During this challenging and uncertain time of COVID-19, we have decided to postpone all 2020 AWF Safari trips to next year. The safety of our donors is paramount, as is the safety and health of our tourism industry partners and friends. This pandemic has been devastating and its impacts far-reaching, but some industries are hit harder than others. The tourism industry has been brought to a virtual halt overnight. This translates to canceled safaris and disappointment, but also countless loss of jobs. Lodges and camps are shut. Staff members and guides are out of work. The ripple effect is vast, and the effect on wildlife economies is massive.
What can you do to help?
Support the safari industry and dream of a better time in 2021 when you can get some African soil on the soles of your shoes. A time when you can sip your morning tea on the veranda of your tent overlooking the African plains, where you can sit among a herd of elephants and marvel at their incredible presence. Dream of lying in your canvas tent listening to lions roaring in the African night.
Africa is home to the most spectacular and awe-inspiring wildlife and landscapes in the world. There is no better way to enjoy these incredible world treasures than by joining a safari to experience the magnificence of the continent first hand. With a presence of six decades on the continent and 20 years of crafting stellar safari experiences, African Wildlife Foundation is uniquely positioned to offer exceptional itineraries that blend outstanding wildlife viewing with chances to see AWF's projects and learn about critical conservation issues from the experts.
Learn about our 2021 Safaris
Contact Carter Smith, Safari Program Manager, at firstname.lastname@example.org to learn about our exciting portfolio of safaris for 2021. Due to COVID-19, there is a significant increase in bookings for the coming year so we encourage you to act swiftly as space is limited.
Meet Your Safari Leaders
Craig R. Sholley
Craig R. Sholley's experiences with wildlife and conservation began in 1973 as a Peace Corps volunteer in the Democratic Republic of Congo, Africa. He has worked and traveled extensively since that time providing conservation expertise in a variety of world arenas. As an L.S.B. Leakey grant researcher in the late 1970s, Craig studied mountain gorillas at Rwanda’s celebrated Karisoke Research Centre with Dian Fossey. Returning to the U.S., he redirected his interests designing natural history educational programs and wildlife tours for the Baltimore Zoological Society. Concurrently, Craig led nature expeditions and photographed throughout Africa, South America, and Asia.
In late 1987, Craig returned to Africa full time to direct Rwanda's internationally known Mountain Gorilla Project. Turning the project over to the Rwandan government in early 1990, Craig continued in Rwanda acting as Scientific Advisor for the award-winning IMAX film, "Mountain Gorilla." Craig has served as a Senior Associate of the African Wildlife Foundation and on AWF’s Board of Trustees. He has also served on the Board of the Ecotourism Society. Throughout much of the ‘90s, Craig was Director of Conservation and Education for International Expeditions, an organization widely recognized for its ecotourism initiatives.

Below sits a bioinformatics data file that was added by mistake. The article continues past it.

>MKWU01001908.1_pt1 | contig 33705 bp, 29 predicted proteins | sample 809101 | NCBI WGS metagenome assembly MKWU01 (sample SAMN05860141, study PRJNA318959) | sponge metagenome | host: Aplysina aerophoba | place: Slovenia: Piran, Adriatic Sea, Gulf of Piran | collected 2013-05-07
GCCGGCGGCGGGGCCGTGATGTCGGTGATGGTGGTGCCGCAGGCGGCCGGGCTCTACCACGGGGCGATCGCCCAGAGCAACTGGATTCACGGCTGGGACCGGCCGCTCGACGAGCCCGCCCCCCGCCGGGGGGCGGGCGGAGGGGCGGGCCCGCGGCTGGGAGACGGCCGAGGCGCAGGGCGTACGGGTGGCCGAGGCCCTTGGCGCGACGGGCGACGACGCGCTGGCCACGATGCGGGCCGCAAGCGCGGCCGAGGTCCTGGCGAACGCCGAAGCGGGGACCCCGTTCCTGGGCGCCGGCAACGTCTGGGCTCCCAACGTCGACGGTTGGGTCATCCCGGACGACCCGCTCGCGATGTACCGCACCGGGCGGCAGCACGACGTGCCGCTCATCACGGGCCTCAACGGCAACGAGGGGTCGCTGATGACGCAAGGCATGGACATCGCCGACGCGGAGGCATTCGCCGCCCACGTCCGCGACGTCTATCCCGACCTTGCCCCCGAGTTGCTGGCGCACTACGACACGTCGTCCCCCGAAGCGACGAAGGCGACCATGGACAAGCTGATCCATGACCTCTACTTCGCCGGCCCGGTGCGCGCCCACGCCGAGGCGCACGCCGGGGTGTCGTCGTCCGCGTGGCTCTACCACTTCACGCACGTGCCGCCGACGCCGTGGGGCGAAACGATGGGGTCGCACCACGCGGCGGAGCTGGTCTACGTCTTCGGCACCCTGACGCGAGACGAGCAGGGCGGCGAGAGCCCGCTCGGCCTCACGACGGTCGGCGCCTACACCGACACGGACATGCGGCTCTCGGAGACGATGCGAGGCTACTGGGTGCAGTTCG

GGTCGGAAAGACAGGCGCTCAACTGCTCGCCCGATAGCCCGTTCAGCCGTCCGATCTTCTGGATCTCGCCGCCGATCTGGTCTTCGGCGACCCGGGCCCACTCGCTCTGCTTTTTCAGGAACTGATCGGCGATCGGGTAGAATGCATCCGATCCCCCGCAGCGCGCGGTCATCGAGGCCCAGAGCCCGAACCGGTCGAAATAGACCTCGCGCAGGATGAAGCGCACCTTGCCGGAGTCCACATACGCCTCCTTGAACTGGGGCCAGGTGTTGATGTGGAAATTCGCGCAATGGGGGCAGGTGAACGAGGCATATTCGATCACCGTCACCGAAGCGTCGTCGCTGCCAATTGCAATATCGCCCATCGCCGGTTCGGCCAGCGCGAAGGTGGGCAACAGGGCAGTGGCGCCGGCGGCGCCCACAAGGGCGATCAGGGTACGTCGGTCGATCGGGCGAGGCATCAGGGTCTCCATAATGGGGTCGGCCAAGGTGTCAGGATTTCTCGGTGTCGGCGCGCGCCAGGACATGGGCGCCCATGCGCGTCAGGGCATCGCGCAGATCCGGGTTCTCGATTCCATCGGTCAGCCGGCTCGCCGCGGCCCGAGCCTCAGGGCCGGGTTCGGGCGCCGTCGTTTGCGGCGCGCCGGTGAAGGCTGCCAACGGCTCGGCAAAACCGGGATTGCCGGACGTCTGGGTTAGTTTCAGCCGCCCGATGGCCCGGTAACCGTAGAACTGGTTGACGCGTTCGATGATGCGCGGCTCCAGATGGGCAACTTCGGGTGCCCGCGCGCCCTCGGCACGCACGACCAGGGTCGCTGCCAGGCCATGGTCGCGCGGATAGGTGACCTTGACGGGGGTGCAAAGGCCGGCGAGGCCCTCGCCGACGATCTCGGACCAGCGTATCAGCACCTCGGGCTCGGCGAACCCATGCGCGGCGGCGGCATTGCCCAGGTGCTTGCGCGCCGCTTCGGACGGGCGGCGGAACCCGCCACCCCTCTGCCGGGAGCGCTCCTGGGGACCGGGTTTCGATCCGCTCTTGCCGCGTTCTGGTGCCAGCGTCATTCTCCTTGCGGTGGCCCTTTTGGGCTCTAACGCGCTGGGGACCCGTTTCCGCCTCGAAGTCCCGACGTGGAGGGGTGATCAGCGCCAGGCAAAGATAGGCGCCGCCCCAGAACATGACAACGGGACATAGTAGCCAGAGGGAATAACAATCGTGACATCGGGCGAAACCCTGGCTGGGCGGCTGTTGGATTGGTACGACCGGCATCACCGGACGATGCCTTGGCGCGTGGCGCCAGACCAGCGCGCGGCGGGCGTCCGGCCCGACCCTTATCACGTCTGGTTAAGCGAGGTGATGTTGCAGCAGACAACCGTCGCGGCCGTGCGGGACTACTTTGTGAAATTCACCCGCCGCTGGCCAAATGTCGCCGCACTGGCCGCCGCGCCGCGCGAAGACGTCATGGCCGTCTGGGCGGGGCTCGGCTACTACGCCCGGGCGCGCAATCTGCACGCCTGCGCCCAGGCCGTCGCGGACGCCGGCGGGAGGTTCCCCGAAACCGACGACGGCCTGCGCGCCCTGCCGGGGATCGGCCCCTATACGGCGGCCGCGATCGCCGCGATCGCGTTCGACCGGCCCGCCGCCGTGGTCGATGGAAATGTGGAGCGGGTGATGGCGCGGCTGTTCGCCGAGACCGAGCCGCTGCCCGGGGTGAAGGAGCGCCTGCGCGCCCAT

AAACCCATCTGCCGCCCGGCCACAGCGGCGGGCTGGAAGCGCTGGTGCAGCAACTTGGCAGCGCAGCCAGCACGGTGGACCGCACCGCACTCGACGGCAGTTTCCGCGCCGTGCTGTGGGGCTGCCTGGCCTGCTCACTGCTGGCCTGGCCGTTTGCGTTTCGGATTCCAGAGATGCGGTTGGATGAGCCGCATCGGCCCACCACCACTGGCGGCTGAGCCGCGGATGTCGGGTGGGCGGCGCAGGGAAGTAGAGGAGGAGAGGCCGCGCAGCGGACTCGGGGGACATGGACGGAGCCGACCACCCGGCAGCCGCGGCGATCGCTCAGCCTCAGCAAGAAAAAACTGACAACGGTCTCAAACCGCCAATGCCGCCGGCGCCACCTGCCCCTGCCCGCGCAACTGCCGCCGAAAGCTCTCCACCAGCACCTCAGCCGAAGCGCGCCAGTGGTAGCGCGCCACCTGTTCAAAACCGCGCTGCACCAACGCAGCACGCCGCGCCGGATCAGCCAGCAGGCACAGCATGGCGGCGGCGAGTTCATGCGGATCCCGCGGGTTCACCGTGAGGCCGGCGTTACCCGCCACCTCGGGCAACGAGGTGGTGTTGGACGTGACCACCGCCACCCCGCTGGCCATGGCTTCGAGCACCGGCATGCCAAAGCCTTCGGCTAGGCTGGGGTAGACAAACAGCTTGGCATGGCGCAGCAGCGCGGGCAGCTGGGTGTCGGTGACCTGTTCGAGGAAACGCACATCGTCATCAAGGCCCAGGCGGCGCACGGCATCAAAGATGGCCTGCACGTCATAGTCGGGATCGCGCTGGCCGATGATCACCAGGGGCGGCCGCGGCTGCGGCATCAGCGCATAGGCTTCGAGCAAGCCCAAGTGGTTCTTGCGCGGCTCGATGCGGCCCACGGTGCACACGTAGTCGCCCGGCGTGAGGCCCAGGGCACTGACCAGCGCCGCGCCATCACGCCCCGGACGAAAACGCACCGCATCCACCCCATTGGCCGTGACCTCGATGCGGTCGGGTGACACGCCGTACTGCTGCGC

Craig returned to Rwanda in 1995 on assignment with the National Geographic Society surveying the conservation status of mountain gorillas in Rwanda, DRC, and Uganda in the aftermath of Rwanda's civil war. The findings of that trip are the basis of a 1995 article in the National Geographic Magazine on mountain gorilla conservation. Craig has worked full time with AWF for the last 18 years and presently serves as Senior Vice-President.
Carter Smith moved to Kenya in 1994 to pursue her dream of a life in wildlife conservation in Africa, and she never looked back. Her early years in East Africa were spent living in the bush rehabilitating birds of prey while completing her graduate degree in Ecology on the Martial eagle. Following her graduate study, affiliated with Kenya Wildlife Service, National Museums of Kenya, and the University of Leicester, she went from eagles to elephants. She joined Save the Elephants and worked closely with Sir Iain Douglas-Hamilton as Donor Relations Officer. During this time, Carter became one of the first female licensed safari guides with the Kenya Safari Guide Association.
In 2005 Carter started her own safari venture and led private safaris throughout East Africa for 15 years. “I always feel privileged when someone asks me to create a safari for them. I have discovered that the real sense of success I receive is when guests return from their safari. I know that they will be profoundly affected. My favorite comment from a client was that it was not just a trip of a lifetime — it was a trip that changed her life. She had traveled the world, but said there was nothing like her safari experience.”
Carter joined African Wildlife Foundation in January 2019 to manage AWF Safaris and help the program reach and inspire a greater audience. She is thrilled to be continuing on her steadfast path of furthering African wildlife conservation.
Carter is the author of the children’s book "African Tea," which she wrote while living in the bush in Kenya.